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The Long Mynd Common

The Long Mynd Common came underEnvironmentally Sensitive Area (ESAs)agreement in 1999, providing the graziers with financial compensation to enable them to reduce stocking rates and limit supplementary feeding whilst also grant aiding bracken control and encouraging positive heather management.

The Long Mynd Common covers an area of over 2200 hectares most of which is heathland (a Biodiversity Action Plan Priority Habitat) and a Site of Special Scientific Interest. It has a unique botanical significance representing an important transitional position in the range of upland communities between sites in the south west and north of the country with the resulting mix of species typically on the northern or southern edges of their natural ranges. The Long Mynd is also the most important site in Shropshire for upland birds.

The Long Mynd as been owned by the National Trust since 1965. Prior to then it had been managed as a grouse moor. Most importantly in terms of the ESA agreement the Long Mynd is a common with over 90 registered right holders and rights to graze nearly 28,000 sheep.

What prompted the need for change?

Not surprisingly with so many rights associated with the common there had been a longstanding problem of environmental over-grazing on the common and in the early 90's summer stocking rates of over 5 ewes/ha were monitored. This was leading to decreases in the area of heathland and a reluctance on the part of the National Trust to carry out heather burning because of fears that heavy grazing would lead to limited re-growth. This in turn was thought to be affecting grouse numbers.

What happened next?

As a result of MAFF's introduction of cross-compliance measures on livestock subsidies stocking rates were reduced to 3.5 ewes/hectare by 1995. However, heather monitoring showed that damage was still occurring and ewe numbers were too high to allow appropriate management of the heath. Then, in 1999 changes to the ESA rules made it possible to enter into an ESA agreement on a common without necessarily entering into an agreement on grazier's home farms. This kindled an interest in the ESA scheme.

Where did the graziers go for help?

The graziers were approached, both through the commoners association and as individuals by the ESA Project Officers who acted as an initial source of guidance and advice. Having established that there was sufficient interest amongst the active graziers they joined together to employ an agent who negotiated the details of their agreement.

What were the biggest problems?

In order for this agreement to work the majority of the active graziers had to be involved, and prepared to appoint and work with an agent. Compromises had to be made and not everyone was entirely happy with their allocated stocking rates or payments. However, they have subsequently shown sufficient commitment to go out of their way to make it work and the results so far are very promising.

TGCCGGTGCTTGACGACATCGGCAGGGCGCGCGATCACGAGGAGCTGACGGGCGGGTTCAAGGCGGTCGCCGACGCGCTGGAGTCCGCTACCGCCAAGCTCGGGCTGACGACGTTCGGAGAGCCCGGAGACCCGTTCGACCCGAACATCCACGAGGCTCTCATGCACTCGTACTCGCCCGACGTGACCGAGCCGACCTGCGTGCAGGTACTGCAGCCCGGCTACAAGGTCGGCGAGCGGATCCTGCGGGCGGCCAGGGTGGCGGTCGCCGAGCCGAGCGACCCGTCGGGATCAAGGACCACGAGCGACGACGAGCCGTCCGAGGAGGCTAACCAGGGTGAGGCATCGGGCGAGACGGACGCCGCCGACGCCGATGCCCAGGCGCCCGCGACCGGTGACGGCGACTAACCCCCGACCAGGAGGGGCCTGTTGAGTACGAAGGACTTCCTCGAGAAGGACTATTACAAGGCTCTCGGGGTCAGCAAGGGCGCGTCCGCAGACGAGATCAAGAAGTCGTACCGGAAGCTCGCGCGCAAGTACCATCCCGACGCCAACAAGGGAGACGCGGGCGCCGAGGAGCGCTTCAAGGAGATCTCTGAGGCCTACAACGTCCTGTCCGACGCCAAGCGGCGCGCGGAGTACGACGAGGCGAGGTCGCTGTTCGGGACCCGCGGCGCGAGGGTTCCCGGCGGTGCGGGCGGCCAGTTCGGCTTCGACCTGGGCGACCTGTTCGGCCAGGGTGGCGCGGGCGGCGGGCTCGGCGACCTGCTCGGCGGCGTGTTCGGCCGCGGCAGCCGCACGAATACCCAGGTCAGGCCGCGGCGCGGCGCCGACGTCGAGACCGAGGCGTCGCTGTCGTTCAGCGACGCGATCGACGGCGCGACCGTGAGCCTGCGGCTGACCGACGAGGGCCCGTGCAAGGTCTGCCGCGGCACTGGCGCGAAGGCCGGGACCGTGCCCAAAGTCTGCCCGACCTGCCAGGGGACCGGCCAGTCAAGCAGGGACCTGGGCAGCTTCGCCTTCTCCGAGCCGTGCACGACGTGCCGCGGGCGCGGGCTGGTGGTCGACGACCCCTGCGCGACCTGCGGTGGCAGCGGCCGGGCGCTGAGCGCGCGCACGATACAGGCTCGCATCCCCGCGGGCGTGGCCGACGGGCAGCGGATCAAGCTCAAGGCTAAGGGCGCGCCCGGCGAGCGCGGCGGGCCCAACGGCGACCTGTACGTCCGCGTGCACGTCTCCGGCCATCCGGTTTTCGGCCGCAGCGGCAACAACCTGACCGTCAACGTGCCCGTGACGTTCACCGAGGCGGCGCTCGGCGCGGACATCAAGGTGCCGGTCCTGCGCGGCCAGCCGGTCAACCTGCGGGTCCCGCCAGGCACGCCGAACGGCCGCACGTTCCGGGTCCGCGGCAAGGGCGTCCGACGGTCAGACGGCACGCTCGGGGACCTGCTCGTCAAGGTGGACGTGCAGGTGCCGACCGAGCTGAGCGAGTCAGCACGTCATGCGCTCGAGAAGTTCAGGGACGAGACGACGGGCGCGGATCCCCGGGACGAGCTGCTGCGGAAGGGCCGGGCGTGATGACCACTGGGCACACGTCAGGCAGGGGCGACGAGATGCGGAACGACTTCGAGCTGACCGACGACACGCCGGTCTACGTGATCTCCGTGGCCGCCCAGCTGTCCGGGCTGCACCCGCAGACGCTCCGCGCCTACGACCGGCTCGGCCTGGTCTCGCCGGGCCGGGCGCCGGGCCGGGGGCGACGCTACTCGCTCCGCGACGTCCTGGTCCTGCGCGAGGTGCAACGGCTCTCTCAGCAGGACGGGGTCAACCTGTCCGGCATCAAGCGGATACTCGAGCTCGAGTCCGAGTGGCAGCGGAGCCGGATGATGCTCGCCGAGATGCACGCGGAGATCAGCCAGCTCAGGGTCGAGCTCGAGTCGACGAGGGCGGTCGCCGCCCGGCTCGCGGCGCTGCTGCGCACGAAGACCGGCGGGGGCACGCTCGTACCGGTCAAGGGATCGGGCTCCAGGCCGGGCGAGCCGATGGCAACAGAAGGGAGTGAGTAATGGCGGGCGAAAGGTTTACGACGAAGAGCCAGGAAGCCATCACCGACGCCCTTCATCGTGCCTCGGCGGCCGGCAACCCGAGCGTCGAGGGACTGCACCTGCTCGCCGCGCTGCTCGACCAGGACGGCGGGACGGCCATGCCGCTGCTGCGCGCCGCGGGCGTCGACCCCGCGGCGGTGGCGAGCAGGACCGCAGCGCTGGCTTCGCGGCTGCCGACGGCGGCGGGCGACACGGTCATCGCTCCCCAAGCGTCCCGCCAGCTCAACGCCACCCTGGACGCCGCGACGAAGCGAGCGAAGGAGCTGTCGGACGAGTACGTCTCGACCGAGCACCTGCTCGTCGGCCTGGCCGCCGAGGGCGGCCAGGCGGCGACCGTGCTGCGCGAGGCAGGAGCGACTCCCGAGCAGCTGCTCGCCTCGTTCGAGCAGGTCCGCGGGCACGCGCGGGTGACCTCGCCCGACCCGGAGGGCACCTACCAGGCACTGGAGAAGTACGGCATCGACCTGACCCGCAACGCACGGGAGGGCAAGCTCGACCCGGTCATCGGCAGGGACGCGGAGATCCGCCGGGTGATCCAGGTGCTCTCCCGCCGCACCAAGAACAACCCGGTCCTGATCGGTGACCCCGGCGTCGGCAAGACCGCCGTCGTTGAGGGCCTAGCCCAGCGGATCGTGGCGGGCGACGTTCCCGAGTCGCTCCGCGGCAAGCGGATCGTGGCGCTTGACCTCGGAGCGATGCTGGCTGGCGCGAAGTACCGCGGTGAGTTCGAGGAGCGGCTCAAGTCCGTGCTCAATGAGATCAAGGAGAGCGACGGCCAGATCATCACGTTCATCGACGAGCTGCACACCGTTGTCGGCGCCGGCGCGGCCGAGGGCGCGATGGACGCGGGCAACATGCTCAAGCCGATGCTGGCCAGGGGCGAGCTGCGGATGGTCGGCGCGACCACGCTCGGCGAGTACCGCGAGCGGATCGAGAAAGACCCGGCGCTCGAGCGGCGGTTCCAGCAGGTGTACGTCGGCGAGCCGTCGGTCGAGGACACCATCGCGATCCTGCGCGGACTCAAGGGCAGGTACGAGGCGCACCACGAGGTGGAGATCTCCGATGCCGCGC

What difference has the grant made and how are the projects going?

The annual payments available through the ESA scheme have enabled the graziers to reduce their summer stocking rates to 1.5 ewes/hectare. This has reduced the grazing pressure on the heather, which is now showing signs of recovery and bloomed spectacularly in 2002. A further reduction in winter sheep numbers to 0.75 ewes/ha has reduced the need for supplementary feeding. This has led to a reduction in localised over-grazing and erosion.

Now that the grazing pressure has been reduced the National Trust are increasing the areas of heather burning undertaken each year, gradually bringing more heather back into a management routine which should improve its longevity and its value as a habitat for birds such as Red Grouse. Grant aid for bracken control has significantly increased the areas that can be treated. This should prevent further spread and open up greater areas of heather for burning management. Bracken control over grassland has also improved the grazing for the remaining sheep and these are reported to be doing better, with heavier lambs being sold off the hill.

Page last modified: 19 May, 2005
Page published: 12 November, 2003

Department for Environment, Food and Rural Affairs

Comment: If this is the same as in Cumbria then the MAXIMUM permitted stocking rate in SUMMER is what it should be in WINTER. This leads, inevitably, to (a) a REDUCTION in biodiversity and (b) a loss of valuable food production at a time when there are increasing food shortages world-wide.

It will be said that £2,000,000 have been 'injected' into the local economy. If one does one's sums correctly it becomes clear that this is not so. The graziers ARE paid to remove livestock, based on profits foregone. The Auction Marts, the Vets, the Feed Merchants, the Machinery Distributors and the odd-job men get NO COMPENSATION for their loss of business. Add to that the loss to the National Economy of the meat and wool, which have to be replaced by IMPORTS.[the tax-payer is paying for his food twice!] Overall there is a net LOSS.

In plain English; criminal stupidity. Ed.

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